Langdon & Emison attorney Brennan Delaney has been published in the most recent edition of AIEG Voice magazine, with an analytical article on roadway design issues. “Tips for Success in Road Design Cases” was featured in the Winter issue of the magazine, which went out to all members of the Attorneys Information Exchange Group.
To deal with changes in volume or other circumstances over time, the authority responsible for a particular section of road can perform traffic studies, either at regular intervals to monitor system performance or on an ad hoc basis to explore a particular problem or circumstance. Thus, in evaluating the design of a road where your client was injured, two pieces of information are paramount: (1) the standards for which the roadway was “originally designed” and (2) what studies or other efforts have been made to evaluate the changes to that roadway since its construction under those standards.
Brennan practices law in a variety of areas such as product liability, premises liability, and dram shop liability. He has received recognition for being a Top 10 Under 40 Attorney for Missouri by the National Academy of Personal Injury Attorneys (2017), a Top 100 Civil Plaintiff Trial Lawyers for Missouri by the National Trial Lawyers (2017), and a Rising Star by Missouri/Kansas Super Lawyers (2015-2017). He is an active member of various legal organizations and serves on committees for both the Missouri Association of Trial Attorneys and the Kansas City Metropolitan Bar Association. Brennan also serves on the Law Alumni Board for his alma mater, the University of Missouri – Kansas City. He periodically performs continuing legal education presentations on topics such as social media discovery, use of technology in the courtroom, the use of experts, and legal ethics.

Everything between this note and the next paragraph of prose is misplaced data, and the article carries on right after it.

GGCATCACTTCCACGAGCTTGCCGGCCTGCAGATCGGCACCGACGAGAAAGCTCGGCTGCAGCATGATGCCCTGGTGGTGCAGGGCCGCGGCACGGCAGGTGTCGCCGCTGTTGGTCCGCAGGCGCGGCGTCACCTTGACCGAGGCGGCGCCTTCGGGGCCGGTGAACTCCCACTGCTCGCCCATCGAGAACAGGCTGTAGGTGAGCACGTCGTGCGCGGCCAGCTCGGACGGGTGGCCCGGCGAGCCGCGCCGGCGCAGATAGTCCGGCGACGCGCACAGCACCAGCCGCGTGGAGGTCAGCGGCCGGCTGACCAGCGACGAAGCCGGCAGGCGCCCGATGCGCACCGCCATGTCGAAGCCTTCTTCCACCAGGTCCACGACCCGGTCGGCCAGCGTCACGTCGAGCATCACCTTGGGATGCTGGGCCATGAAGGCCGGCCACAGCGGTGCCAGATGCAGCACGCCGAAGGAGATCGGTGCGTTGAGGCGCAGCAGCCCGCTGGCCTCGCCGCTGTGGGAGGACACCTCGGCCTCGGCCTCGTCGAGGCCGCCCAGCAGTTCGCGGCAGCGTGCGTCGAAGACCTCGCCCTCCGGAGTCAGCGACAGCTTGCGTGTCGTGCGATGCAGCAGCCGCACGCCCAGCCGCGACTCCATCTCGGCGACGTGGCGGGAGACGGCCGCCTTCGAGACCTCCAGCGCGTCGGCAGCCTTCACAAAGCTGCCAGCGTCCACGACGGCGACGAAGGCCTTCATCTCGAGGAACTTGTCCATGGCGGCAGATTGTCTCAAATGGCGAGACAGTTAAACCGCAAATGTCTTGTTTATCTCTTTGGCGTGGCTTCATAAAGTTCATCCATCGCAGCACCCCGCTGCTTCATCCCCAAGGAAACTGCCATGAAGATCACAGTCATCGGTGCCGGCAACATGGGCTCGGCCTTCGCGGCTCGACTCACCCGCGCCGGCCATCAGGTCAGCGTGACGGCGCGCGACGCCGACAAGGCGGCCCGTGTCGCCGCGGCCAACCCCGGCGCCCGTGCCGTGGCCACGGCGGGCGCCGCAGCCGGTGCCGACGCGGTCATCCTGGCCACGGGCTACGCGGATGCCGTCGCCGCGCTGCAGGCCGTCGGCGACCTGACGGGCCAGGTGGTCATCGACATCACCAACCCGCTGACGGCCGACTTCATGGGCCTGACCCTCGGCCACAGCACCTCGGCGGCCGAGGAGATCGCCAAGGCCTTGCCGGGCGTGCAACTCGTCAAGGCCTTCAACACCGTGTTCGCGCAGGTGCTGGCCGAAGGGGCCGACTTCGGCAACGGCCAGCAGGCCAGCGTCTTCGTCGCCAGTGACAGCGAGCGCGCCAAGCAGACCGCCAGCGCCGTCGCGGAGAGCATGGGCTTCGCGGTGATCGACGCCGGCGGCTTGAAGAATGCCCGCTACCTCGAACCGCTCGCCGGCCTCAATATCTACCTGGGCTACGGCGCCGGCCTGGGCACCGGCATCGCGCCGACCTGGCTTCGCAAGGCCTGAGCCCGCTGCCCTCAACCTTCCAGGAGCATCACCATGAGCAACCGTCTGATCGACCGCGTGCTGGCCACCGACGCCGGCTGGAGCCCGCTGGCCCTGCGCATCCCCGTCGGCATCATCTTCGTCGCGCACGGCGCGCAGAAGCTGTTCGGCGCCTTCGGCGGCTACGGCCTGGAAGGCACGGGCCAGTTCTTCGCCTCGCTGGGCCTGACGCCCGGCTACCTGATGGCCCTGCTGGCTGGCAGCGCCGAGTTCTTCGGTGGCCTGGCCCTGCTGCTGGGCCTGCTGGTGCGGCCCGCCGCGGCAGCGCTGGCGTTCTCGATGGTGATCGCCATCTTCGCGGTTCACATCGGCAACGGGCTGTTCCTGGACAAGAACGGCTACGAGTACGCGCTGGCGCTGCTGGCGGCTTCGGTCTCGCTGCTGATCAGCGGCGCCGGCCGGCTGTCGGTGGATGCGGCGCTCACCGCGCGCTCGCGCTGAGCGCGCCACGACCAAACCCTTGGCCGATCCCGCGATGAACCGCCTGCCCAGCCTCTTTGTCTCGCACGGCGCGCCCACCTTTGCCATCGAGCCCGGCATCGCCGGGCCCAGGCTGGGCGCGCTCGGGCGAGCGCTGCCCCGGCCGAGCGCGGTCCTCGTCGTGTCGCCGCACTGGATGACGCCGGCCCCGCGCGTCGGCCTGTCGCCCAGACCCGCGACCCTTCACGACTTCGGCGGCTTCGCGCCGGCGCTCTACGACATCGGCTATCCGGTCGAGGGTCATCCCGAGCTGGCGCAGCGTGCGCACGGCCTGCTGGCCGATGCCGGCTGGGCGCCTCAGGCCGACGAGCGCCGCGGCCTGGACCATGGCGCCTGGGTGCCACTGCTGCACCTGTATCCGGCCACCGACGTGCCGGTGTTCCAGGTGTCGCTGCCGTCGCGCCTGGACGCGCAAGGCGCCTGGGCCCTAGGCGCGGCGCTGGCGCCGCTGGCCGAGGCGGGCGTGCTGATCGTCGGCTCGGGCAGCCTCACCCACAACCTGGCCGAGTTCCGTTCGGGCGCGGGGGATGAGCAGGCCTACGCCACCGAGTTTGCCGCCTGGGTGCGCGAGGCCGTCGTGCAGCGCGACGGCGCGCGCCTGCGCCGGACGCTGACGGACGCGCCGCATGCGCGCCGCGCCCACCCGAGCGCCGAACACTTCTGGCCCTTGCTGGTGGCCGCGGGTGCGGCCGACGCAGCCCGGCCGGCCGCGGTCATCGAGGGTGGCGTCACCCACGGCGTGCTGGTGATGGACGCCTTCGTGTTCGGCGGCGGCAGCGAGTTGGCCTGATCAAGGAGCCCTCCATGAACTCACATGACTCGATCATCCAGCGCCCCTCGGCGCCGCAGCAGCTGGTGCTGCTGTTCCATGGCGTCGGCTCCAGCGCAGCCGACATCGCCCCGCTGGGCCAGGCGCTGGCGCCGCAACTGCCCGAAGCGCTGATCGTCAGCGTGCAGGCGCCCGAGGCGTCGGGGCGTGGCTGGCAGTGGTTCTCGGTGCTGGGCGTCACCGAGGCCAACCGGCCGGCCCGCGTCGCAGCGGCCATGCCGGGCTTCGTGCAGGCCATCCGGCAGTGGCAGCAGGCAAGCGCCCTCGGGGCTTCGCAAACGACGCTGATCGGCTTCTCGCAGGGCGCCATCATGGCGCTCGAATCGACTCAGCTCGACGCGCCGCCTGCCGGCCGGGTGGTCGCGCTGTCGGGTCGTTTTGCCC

This article looks at how roadways are often improperly designed or maintained and how plaintiff’s attorneys can navigate these issues in personal injury cases. Along with partners Bob Langdon and Kent Emison, Brennan has successfully litigated roadway design cases throughout the Midwest.
Overall, the pursuit of a road design case can provide a greater recovery to a client injured on a roadway under the right circumstances. Often, the costs of initially evaluating such cases are low, as most of the information is publicly available if requested. Once pursued, road design cases present challenges and constraints that are different from those found in product cases; but if the methods described above are used, those challenges and constraints can be successfully planned for and dealt with.